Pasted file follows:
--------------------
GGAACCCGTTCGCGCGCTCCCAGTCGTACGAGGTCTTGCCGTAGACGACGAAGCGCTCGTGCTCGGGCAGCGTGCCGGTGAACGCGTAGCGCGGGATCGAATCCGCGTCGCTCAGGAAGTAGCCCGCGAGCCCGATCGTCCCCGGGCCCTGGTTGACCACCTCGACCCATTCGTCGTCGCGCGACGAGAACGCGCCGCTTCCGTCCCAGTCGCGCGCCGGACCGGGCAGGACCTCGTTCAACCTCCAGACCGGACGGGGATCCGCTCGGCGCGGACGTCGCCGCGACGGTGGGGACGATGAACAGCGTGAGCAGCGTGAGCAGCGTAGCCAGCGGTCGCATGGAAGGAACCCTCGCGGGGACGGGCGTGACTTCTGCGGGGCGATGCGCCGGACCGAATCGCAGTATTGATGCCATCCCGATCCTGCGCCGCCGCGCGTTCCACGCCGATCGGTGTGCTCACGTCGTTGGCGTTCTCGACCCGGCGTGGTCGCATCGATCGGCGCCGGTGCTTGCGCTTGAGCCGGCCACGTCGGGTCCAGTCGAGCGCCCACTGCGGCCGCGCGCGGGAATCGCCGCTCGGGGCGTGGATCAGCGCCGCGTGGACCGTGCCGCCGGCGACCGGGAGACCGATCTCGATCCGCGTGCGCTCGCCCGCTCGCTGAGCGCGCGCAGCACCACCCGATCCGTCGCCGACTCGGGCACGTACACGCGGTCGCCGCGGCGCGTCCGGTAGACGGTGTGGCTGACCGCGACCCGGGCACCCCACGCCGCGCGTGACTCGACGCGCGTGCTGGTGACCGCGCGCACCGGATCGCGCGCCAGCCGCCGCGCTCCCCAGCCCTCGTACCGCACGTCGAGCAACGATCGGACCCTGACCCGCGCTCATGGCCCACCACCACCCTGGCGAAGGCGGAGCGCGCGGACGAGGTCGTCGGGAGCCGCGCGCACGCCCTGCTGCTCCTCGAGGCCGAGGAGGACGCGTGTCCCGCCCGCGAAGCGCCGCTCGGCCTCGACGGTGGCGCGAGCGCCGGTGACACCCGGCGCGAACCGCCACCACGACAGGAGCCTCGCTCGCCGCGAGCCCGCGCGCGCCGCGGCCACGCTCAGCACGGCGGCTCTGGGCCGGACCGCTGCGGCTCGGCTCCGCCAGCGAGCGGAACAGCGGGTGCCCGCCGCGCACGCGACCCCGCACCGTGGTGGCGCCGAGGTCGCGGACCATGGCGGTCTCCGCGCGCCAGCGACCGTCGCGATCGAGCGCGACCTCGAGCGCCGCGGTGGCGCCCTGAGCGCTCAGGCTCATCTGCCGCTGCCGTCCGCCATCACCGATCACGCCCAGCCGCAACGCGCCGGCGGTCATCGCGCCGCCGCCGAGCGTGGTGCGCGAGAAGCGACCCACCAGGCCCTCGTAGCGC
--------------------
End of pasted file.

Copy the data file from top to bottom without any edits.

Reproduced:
GGAACCCGTTCGCGCGCTCCCAGTCGTACGAGGTCTTGCCGTAGACGACGAAGCGCTCGTGCTCGGGCAGCGTGCCGGTGAACGCGTAGCGCGGGATCGAATCCGCGTCGCTCAGGAAGTAGCCCGCGAGCCCGATCGTCCCCGGGCCCTGGTTGACCACCTCGACCCATTCGTCGTCGCGCGACGAGAACGCGCCGCTTCCGTCCCAGTCGCGCGCCGGACCGGGCAGGACCTCGTTCAACCTCCAGACCGGACGGGGATCCGCTCGGCGCGGACGTCGCCGCGACGGTGGGGACGATGAACAGCGTGAGCAGCGTGAGCAGCGTAGCCAGCGGTCGCATGGAAGGAACCCTCGCGGGGACGGGCGTGACTTCTGCGGGGCGATGCGCCGGACCGAATCGCAGTATTGATGCCATCCCGATCCTGCGCCGCCGCGCGTTCCACGCCGATCGGTGTGCTCACGTCGTTGGCGTTCTCGACCCGGCGTGGTCGCATCGATCGGCGCCGGTGCTTGCGCTTGAGCCGGCCACGTCGGGTCCAGTCGAGCGCCCACTGCGGCCGCGCGCGGGAATCGCCGCTCGGGGCGTGGATCAGCGCCGCGTGGACCGTGCCGCCGGCGACCGGGAGACCGATCTCGATCCGCGTGCGCTCGCCCGCTCGCTGAGCGCGCGCAGCACCACCCGATCCGTCGCCGACTCGGGCACGTACACGCGGTCGCCGCGGCGCGTCCGGTAGACGGTGTGGCTGACCGCGACCCGGGCACCCCACGCCGCGCGTGACTCGACGCGCGTGCTGGTGACCGCGCGCACCGGATCGCGCGCCAGCCGCCGCGCTCCCCAGCCCTCGTACCGCACGTCGAGCAACGATCGGACCCTGACCCGCGCTCATGGCCCACCACCACCCTGGCGAAGGCGGAGCGCGCGGACGAGGTCGTCGGGAGCCGCGCGCACGCCCTGCTGCTCCTCGAGGCCGAGGAGGACGCGTGTCCCGCCCGCGAAGCGCCGCTCGGCCTCGACGGTGGCGCGAGCGCCGGTGACACCCGGCGCGAACCGCCACCACGACAGGAGCCTCGCTCGCCGCGAGCCCGCGCGCGCCGCGGCCACGCTCAGCACGGCGGCTCTGGGCCGGACCGCTGCGGCTCGGCTCCGCCAGCGAGCGGAACAGCGGGTGCCCGCCGCGCACGCGACCCCGCACCGTGGTGGCGCCGAGGTCGCGGACCATGGCGGTCTCCGCGCGCCAGCGACCGTCGCGATCGAGCGCGACCTCGAGCGCCGCGGTGGCGCCCTGAGCGCTCAGGCTCATCTGCCGCTGCCGTCCGCCATCACCGATCACGCCCAGCCGCAACGCGCCGGCGGTCATCGCGCCGCCGCCGAGCGTGGTGCGCGAGAAGCGACCCACCAGGCCCTCGTAGCGC